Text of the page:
Down and Dirty in the Dordogne
This is the story of how two middle-aged Brits gave up a nice life in Blighty after falling in love with a delightfully dilapidated old French property.
It’s no mean feat trying to restore a cavernous barn of a house (hovel) during the worst financial crisis of the modern age, especially when you’re faced with dodgy builders, red tape, rowdy locals, health problems, recalcitrant relatives, a house in England that simply won’t sell, and a multitude of escapologist cats – not to mention some resident skeletons.
Andrea Frazer gives the lowdown on the ups and downs that befall two fish out of water as the couple take the plunge and move across the Channel.
At our final appointment at the end of our arranged viewings and, incidentally, our tethers, we came across a house that I had determined we would look at when we had found it exploring the internet, before we left the shores of good old Blighty. Ian had shown no interest in it whatsoever, which only made me more adamant that we should look it over, so here we were, fifteen minutes past the time the agent was supposed to meet us, and utterly alone outside a house that looked as if it had not been cared for since the Second World War, if then.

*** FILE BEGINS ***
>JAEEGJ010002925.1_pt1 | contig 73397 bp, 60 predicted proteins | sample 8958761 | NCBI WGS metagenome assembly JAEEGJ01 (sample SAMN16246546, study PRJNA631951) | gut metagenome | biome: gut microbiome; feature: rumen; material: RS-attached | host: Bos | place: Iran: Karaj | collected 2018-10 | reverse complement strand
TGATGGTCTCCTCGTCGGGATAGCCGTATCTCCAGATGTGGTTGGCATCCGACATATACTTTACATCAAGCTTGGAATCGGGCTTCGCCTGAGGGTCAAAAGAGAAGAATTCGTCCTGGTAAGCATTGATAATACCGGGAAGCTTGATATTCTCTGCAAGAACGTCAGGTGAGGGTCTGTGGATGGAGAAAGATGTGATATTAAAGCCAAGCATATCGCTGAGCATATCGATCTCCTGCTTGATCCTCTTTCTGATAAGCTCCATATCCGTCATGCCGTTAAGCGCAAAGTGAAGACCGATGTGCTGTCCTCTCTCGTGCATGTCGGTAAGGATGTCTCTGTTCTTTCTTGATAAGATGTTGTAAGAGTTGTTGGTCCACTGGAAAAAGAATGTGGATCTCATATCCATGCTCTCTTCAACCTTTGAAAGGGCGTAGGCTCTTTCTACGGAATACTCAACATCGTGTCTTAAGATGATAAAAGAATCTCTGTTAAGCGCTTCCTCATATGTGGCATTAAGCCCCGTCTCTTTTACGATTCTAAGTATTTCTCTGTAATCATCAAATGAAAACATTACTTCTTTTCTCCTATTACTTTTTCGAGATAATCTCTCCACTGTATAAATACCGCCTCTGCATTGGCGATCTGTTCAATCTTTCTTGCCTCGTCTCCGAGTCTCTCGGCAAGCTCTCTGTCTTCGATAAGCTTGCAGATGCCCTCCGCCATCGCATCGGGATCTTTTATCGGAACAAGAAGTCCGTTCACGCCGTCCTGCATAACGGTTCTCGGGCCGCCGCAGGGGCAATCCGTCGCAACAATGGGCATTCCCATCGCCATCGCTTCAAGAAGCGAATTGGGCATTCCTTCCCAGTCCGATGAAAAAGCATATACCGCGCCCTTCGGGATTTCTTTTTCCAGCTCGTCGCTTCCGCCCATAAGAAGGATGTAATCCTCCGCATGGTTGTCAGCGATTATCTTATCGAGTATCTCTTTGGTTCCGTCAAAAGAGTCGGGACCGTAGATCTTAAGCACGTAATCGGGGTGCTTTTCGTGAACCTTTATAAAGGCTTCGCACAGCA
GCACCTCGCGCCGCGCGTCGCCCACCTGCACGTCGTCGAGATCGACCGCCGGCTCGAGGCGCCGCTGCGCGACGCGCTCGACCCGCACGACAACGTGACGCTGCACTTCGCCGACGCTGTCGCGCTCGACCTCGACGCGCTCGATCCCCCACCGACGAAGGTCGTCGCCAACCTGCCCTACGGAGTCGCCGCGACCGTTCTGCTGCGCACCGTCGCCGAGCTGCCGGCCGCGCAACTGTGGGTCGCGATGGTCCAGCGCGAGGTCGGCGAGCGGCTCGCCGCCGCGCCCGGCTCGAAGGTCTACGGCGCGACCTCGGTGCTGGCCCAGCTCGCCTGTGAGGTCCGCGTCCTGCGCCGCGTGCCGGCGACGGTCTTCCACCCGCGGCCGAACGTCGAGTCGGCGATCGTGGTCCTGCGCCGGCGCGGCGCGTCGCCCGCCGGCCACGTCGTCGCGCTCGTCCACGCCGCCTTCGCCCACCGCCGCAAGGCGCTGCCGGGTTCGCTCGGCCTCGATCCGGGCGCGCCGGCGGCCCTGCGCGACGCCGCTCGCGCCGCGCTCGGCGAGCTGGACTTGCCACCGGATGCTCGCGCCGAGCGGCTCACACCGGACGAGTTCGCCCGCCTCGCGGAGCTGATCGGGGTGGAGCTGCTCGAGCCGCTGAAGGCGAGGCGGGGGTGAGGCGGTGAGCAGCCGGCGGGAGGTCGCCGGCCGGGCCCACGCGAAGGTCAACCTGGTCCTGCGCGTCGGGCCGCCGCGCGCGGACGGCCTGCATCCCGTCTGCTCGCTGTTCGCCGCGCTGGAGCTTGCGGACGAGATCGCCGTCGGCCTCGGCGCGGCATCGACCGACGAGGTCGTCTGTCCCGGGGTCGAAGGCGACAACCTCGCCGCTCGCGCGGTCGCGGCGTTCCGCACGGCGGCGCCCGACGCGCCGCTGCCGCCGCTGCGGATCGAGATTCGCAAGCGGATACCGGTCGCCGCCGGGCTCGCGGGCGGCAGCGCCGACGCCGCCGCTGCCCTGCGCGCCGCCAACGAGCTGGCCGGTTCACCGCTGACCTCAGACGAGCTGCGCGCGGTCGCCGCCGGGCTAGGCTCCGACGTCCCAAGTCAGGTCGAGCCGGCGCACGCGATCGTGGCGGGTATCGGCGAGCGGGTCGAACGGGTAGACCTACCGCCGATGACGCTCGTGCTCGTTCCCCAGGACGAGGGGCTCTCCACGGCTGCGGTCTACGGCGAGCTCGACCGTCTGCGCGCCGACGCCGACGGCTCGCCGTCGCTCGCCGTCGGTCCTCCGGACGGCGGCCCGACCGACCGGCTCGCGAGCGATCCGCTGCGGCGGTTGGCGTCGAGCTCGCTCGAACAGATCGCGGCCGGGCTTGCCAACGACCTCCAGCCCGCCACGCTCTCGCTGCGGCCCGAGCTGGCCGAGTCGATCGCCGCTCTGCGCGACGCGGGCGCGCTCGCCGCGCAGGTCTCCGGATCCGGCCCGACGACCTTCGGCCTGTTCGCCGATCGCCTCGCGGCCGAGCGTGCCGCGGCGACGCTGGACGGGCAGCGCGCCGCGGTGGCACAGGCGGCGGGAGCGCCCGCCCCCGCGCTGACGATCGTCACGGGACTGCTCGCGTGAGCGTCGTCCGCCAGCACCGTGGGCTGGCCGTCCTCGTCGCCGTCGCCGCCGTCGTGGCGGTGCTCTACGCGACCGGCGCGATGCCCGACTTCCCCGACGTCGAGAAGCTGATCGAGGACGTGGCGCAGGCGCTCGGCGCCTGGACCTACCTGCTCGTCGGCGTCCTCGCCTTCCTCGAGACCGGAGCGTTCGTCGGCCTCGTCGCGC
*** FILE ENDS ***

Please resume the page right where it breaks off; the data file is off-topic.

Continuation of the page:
Having spotted us hanging about suspiciously in the tiny hamlet of Saint-Sylvain, which only boasted a medieval church, a lake, and seven or eight houses, the owner (who actually didn’t live there any more, and had moved away about a year ago, but had just happened to pop over today) came out to see what we were up to. With her came one of the largest dogs I have ever seen.
This looked hopeful, and we waved the property details at her. She spoke no English. That was great, because we spoke virtually no French. So, there we were, with no estate agent to verify our credentials, a non-English speaking owner who seemed not to have been informed of our arrival, barely a word of French between us (and certainly not a whole sentence) and the Hound of the Baskervilles eyeing us up as if we might provide a dainty snack for him.
The first room we were shown was the dining room. On the outside walls of this room were signs for a now-defunct restaurant and, apparently, this had been a regular haunt of the Resistance during the war, one customer actually being shot by the Germans as he tried to flee the building. Nice friendly place this must have been, back then!
The house had three large downstairs rooms, the middle one containing a kitchen sink and a plastic shower cubicle. This, with a lavatory in a nasty little cubicle under the stairs, comprised the water supply for the whole house. With mime and the odd word here and there that conveyed her meaning, the owner explained that this was the room in which, when she had been preparing to replace the fibre-board floor, she had encountered two skeletons, and a coin dating from the early 1600s.